Also reacting to the Foley’s beheading on the day of its release, Foley’s employer Philip Balboni, the CEO of GlobalPost, said in a published statement, “On behalf of John and Diane Foley, and also GlobalPost, we deeply appreciate all of the messages of sympathy and support that have poured in since the news of Jim’s possible execution first broke”. On Umar’s beheading, neither Alex Badeh nor any other Air Force officer speak on the matter till date.
In places where lives of the citizens matter, presidents make schedule or surprise visits to their troops. Whether they are fighting within or outside their shores, or even fighting on a different continent, good leaders meet their armies at the battlefield to motivate and encourage them. American soldiers gave President Obama a resounding applause when he visited them in Afghanistan in May this year. “To all of you”, Obama said, “I’m here on a single mission and that is to thank you for your extraordinary service”. So far Obama visited Afghanistan four times. UK’s David Cameron also made similar visit to Afghanistan December last year. Russia’s Vladmir Putin visited his troops in Crimea. In May 2013, less than two weeks after a German soldier was killed and another wounded, Germany’s Chancellor Angela Merkel visited Afghanistan, where she inspected her troops and showed concern to them.
But our president, Goodluck Jonathan, has refused to make even a cameo appearance at the battle field. It would not cost Jonathan anything to visit our heroes in either Borno or Yobe State. The visit will give Jonathan opportunity for on-site briefing with the troops and their commanders. For heaven’s sake this won’t cost much as the president’s trip to Paris, US, UK, Germany!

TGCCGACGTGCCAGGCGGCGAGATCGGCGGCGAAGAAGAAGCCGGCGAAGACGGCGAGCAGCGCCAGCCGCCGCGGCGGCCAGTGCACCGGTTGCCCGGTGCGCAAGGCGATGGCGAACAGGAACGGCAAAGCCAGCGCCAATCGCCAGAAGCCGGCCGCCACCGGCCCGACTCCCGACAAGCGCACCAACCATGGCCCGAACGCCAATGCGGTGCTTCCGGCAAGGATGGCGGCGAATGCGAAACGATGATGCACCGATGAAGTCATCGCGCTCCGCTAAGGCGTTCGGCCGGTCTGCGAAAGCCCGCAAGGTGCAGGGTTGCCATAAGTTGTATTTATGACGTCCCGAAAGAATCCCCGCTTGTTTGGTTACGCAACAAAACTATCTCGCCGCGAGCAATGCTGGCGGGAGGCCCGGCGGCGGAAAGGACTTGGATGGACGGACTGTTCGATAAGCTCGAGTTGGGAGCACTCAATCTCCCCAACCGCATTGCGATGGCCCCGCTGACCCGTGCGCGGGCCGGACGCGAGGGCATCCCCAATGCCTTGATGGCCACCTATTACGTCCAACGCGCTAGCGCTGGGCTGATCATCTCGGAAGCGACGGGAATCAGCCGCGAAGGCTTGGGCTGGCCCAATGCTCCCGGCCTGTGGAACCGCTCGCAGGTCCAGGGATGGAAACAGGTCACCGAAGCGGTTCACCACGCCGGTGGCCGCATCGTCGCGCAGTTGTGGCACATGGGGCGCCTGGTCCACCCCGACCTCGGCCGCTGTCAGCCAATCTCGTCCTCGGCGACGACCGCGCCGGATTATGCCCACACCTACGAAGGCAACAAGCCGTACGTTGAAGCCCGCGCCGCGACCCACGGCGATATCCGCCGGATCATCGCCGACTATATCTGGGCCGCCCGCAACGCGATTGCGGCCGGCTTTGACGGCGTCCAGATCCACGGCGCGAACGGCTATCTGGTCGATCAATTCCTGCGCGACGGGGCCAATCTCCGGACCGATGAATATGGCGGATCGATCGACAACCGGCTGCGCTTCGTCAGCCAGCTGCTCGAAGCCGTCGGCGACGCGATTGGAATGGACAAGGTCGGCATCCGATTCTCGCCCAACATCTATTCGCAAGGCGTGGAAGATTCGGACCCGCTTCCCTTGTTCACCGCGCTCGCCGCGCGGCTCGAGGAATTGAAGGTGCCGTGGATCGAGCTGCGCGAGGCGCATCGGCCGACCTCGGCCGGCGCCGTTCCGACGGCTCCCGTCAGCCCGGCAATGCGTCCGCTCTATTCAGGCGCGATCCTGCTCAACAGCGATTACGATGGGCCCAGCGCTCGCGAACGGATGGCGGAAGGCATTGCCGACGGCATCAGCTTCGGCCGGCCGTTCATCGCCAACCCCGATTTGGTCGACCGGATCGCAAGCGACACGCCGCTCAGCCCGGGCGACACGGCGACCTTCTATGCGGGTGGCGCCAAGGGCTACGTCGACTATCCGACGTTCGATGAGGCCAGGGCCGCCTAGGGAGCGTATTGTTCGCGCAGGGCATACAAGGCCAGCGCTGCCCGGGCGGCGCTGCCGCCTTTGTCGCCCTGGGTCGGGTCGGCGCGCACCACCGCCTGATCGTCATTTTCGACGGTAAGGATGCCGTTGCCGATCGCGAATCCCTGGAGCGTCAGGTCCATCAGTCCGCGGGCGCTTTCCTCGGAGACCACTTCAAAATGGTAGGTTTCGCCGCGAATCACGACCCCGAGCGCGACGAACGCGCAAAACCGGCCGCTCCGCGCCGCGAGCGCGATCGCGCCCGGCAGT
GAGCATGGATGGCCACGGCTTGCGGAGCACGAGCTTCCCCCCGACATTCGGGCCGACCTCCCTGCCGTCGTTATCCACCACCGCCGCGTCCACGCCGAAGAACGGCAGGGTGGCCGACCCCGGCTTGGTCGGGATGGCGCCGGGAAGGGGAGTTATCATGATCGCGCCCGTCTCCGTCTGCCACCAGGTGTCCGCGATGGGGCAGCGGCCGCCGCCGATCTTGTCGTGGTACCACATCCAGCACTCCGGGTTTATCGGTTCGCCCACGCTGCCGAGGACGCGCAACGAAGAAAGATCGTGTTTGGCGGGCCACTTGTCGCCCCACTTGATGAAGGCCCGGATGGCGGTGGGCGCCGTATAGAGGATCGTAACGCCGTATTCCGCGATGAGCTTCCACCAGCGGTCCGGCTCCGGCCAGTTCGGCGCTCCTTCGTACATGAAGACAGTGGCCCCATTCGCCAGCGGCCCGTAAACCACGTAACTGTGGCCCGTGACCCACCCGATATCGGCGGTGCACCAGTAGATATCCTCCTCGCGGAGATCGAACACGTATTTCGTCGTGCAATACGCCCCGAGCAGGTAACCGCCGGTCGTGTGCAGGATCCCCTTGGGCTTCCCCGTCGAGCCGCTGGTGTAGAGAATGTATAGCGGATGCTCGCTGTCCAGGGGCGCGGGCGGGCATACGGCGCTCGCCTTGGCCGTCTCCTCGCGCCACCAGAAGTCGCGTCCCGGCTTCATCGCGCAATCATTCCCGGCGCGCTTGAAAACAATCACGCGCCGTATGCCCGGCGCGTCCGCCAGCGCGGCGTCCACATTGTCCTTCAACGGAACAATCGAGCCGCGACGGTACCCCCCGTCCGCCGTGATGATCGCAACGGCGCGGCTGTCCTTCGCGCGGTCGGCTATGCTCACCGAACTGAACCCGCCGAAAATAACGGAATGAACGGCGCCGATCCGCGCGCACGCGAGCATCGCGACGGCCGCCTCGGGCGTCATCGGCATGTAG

Now, how do you expect a Nigerian soldier to fight with required determination and spirit without a regular payment, motivation and needed hardware? Any army that can work under the Nigerian condition, should be termed the most courageous and valiant in the world. Even those who scorn our soldiers for ‘tactical maneuver’ can not even honour a wedding invitation at Borno or Damaturu because of fear.
Nigerian government should learn to value the life of its citizen. Until our government defends our integrity, nobody will accord us respect. American government values the life of Americans. We don’t. America can go to war just tell the world how valuable and sacred the life of an American is.
But if I’m not mistaken, James Foley was not American soldier — Abubakar Umar was. Foley was not sent to defend America — Abubakar Umar was. But for the Nigerian folly, I dare say Umar’s life deserves more honour and tributes than Foley’s.